On Tuesday evening, two critical developments took place at two straits: Within the framework of the grain deal, which Ukraine and Russia reached thanks to Türkiye’s hard work, the first Ukrainian vessel reached the Bosporus – just as the United States and China were experiencing tensions over the Taiwan Strait. Refusing to heed Beijing’s stern warning, the Speaker of the U.S. House of Representatives, Nancy Pelosi, landed in Taiwan.
Let us start with the delivery of grains, though. The deal, which facilitated the shipment of 20 million tons of grain from three Ukrainian ports for a period of 120 days, was arguably the most positive news since the Russian invasion of Ukraine. Yet that development, which will ease the global food crisis, and the former German Chancellor Gerhard Schröder’s remarks about Russian President Vladimir Putin’s interest in the negotiations to end the war signal that a cease-fire is around the corner.
Ukraine will likely launch a counteroffensive in the coming months and Russia’s strong response will lead to further escalation. That, in turn, would lead the current crisis between the West and Russia, which turned into a war of attrition, to reach a new level. To date, Western economic sanctions have failed to force Russia on its knees. The European energy crisis, however, worsens. In a way, the sanctions had a more severe impact on Europe than Russia against the backdrop of great power competition. The Kremlin insists that the West was foolish to resort to sanctions, believing that sanctions created an opportunity for Russia to weaponize natural gas. Moreover, Russia has been strengthening its strategic relations with non-Western heavyweights like China, India and Iran to pave the way to a new network of economic relations, using national currencies to trade goods and implementing special economic cooperation programs.
Let us recall that the grain crisis had deeply worried the West. Critics warned that the Russians were trying to incite protests and domestic turmoil in North Africa to try and mount migratory pressure on Europe. Some observers currently argue that Russia agreed to the grain deal to repair its image but could nonetheless use that weapon at will. Moreover, experts warn that Europe will face certain challenges this winter – which, they say, could make the victory of populist/right-wing parties and leaders more likely in many elections scheduled to take place in 2023. The great power competition vis-à-vis the Ukraine crisis moves in a direction that could create problems for European countries, starting with Germany.
As the Ukraine crisis continues to impact Europe, the U.S. took a new step to escalate tensions with China. Nancy Pelosi, who became the first Speaker to visit Taiwan after a quarter century, made sure to talk about solidarity among democracies against autocracy. Experts believe that Beijing’s inability to prevent that visit, which violated its One China policy, represented a symbolic victory for Washington. That move, which Beijing interpreted as a clear act of provocation, demonstrated America’s support for its allies in the Indo-Pacific region.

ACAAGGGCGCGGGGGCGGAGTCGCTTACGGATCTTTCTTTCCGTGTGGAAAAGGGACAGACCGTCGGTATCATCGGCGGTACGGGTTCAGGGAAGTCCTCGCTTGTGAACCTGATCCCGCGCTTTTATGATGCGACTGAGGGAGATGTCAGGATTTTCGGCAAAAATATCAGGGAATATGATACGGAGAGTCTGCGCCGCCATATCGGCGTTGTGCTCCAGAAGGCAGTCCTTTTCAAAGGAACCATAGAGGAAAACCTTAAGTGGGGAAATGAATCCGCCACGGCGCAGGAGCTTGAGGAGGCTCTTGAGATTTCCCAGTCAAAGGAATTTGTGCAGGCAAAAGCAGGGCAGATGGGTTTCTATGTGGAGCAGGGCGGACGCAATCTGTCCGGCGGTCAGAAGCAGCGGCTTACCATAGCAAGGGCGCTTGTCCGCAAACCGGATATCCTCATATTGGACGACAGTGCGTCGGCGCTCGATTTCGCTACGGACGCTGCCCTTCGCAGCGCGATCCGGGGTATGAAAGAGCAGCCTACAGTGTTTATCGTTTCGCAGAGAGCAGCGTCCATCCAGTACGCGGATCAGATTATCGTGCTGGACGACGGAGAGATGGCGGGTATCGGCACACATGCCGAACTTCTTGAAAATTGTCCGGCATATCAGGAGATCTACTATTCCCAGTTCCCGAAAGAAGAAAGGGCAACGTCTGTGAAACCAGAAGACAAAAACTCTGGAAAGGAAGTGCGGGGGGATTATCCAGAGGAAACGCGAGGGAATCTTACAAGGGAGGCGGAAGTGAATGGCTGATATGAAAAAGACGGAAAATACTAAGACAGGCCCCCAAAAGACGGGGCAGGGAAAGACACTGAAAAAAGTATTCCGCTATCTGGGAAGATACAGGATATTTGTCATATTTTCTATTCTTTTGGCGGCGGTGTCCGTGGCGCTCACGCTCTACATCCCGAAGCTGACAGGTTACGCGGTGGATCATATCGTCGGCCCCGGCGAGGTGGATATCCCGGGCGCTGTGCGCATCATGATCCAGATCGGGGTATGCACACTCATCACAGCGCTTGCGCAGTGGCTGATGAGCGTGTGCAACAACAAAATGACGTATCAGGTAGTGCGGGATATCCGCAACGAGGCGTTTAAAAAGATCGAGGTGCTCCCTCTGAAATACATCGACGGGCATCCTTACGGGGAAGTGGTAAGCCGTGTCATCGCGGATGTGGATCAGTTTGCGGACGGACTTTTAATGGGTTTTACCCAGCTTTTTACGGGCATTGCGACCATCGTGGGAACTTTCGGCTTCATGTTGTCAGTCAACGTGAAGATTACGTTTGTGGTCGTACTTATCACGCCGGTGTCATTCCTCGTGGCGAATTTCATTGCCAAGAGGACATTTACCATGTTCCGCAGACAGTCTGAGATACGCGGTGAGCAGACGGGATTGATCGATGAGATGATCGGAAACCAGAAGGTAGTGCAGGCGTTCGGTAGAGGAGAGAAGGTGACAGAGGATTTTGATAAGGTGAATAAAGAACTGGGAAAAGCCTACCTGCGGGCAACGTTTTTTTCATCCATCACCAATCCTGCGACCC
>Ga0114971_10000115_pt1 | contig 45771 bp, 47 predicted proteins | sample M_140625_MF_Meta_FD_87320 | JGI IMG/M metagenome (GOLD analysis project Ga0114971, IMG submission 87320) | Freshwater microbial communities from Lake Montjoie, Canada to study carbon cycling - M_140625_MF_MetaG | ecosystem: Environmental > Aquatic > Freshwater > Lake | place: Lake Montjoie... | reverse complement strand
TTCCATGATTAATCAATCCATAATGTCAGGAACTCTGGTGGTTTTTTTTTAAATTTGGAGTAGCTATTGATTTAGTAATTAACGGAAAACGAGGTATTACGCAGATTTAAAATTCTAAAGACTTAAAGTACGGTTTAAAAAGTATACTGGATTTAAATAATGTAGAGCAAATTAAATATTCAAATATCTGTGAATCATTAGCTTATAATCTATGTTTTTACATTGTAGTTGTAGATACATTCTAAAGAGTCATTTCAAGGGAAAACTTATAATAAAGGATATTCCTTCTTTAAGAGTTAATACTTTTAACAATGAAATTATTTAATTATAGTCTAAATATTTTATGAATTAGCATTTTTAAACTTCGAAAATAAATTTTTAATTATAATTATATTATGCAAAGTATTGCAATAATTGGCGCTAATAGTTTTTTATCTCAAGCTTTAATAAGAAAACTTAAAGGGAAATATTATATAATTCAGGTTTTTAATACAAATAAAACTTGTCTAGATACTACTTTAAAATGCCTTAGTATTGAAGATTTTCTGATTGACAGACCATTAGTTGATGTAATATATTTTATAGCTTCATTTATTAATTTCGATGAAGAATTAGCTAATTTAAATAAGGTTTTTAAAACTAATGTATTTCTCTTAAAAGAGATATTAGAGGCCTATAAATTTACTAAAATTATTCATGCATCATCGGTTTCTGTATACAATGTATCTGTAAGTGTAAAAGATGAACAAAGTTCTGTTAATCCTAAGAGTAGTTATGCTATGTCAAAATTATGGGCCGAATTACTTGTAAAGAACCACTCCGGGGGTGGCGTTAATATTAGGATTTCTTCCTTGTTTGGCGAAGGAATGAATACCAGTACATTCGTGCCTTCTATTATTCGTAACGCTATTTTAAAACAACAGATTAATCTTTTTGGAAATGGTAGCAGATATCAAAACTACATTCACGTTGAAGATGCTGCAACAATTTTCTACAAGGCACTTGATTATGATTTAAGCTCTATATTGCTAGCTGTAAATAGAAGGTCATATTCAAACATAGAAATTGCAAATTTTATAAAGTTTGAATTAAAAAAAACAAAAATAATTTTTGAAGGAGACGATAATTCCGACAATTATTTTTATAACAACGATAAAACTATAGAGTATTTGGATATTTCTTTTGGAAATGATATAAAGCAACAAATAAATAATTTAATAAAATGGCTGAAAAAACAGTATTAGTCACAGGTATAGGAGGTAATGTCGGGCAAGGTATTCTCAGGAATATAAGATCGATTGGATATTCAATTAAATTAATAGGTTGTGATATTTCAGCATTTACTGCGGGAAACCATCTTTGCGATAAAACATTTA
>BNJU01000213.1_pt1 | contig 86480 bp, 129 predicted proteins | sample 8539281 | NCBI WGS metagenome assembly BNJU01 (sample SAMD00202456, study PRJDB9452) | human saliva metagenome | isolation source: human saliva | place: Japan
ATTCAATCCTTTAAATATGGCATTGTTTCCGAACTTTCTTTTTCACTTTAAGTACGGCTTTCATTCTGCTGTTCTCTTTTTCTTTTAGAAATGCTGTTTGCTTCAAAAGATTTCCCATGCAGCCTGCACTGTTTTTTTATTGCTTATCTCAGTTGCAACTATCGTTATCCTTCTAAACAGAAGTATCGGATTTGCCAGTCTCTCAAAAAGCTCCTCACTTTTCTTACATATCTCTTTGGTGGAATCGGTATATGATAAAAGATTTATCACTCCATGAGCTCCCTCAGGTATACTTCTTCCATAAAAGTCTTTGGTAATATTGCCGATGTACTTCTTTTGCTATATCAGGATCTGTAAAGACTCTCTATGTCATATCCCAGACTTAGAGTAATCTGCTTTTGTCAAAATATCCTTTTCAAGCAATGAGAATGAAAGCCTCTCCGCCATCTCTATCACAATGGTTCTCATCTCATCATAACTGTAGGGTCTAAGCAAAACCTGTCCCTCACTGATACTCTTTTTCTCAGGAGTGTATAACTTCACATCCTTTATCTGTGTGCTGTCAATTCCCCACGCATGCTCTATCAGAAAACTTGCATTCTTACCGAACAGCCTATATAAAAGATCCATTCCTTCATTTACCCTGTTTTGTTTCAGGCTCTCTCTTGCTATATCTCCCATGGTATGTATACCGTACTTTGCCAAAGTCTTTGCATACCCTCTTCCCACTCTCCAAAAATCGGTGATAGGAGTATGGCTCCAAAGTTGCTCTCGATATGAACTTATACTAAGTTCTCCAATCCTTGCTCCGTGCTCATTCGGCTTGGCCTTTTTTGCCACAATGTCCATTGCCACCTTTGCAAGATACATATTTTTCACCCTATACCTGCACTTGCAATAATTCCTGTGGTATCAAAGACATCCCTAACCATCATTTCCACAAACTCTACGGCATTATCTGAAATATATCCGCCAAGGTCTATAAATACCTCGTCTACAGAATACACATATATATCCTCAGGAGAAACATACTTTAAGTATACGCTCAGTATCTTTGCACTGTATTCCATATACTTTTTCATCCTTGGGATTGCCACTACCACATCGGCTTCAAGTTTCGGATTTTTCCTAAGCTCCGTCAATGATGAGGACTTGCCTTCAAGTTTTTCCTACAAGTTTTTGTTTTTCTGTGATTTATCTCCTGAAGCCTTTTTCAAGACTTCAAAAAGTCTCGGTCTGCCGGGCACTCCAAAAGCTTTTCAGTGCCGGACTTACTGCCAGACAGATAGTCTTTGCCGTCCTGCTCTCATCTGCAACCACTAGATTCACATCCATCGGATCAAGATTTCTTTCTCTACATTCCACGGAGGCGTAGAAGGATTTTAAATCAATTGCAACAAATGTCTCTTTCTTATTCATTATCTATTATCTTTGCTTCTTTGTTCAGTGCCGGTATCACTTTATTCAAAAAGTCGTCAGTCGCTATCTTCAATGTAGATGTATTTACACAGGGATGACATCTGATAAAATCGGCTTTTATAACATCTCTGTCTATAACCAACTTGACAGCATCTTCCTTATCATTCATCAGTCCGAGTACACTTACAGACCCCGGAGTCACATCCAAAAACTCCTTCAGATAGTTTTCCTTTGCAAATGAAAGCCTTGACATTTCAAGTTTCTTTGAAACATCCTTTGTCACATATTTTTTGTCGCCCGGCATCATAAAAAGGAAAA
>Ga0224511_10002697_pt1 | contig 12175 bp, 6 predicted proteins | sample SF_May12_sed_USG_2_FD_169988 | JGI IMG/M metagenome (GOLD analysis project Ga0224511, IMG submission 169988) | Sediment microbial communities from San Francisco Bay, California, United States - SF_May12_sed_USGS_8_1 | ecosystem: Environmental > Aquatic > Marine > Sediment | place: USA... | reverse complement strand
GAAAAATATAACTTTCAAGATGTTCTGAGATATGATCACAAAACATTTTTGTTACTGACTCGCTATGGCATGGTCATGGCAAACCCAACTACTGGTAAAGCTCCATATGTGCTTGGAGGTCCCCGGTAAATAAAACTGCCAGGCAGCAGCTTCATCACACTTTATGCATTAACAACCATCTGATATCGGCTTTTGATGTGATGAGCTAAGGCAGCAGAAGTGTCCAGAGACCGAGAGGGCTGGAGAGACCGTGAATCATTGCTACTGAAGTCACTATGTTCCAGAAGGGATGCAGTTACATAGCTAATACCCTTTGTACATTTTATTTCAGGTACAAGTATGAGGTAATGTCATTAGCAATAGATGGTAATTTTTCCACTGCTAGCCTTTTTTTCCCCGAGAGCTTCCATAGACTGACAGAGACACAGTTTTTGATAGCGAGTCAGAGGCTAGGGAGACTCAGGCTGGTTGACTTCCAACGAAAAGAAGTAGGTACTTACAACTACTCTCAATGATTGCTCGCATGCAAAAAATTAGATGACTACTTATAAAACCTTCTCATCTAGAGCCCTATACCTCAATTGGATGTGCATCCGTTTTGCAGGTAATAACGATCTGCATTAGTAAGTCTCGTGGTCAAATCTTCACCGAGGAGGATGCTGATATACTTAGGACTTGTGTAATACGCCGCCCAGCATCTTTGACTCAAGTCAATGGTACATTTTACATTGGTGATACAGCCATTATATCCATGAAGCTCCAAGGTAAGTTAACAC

One way or another, the U.S.-China rivalry has thus reached a new level. The Chinese could not prevent Pelosi’s plane from landing in Taiwan; the most recent crisis was significant enough to ring alarm bells in China. Keeping in mind that the Biden administration did (or could) not stop Pelosi’s visit, one could assume that more people in Washington are leaning toward confronting China sooner rather than later. It is also clear, however, that this most recent move will serve to bring China and Russia closer.
China faces a tough decision. How will it respond to the U.S., which challenged Beijing by starting a crisis around Taiwan – considered a red line by the Chinese? Failure to deliver an effective response to such “acts of provocation” would signal that China does not have what it takes to reach its regional goals. However, it would not serve the Chinese interests to confront the U.S. sooner rather than later. For now, the Chinese media claims that it was actually Beijing that scored a diplomatic victory, recalling that Washington needs China to deal with climate change and North Korea’s nuclear activities.
Whereas China could act cautiously, the U.S. might make additional moves. However, I wonder how Washington intends to manage tensions with both Russia and China – and with whom it would start negotiations and at what point.
As the great power competition gains momentum, Turkish President Recep Tayyip Erdoğan will meet his Russian counterpart, Vladimir Putin, in Sochi. The items on today’s agenda include the grain corridor, Ukraine, Syria and bilateral relations, starting with economic cooperation.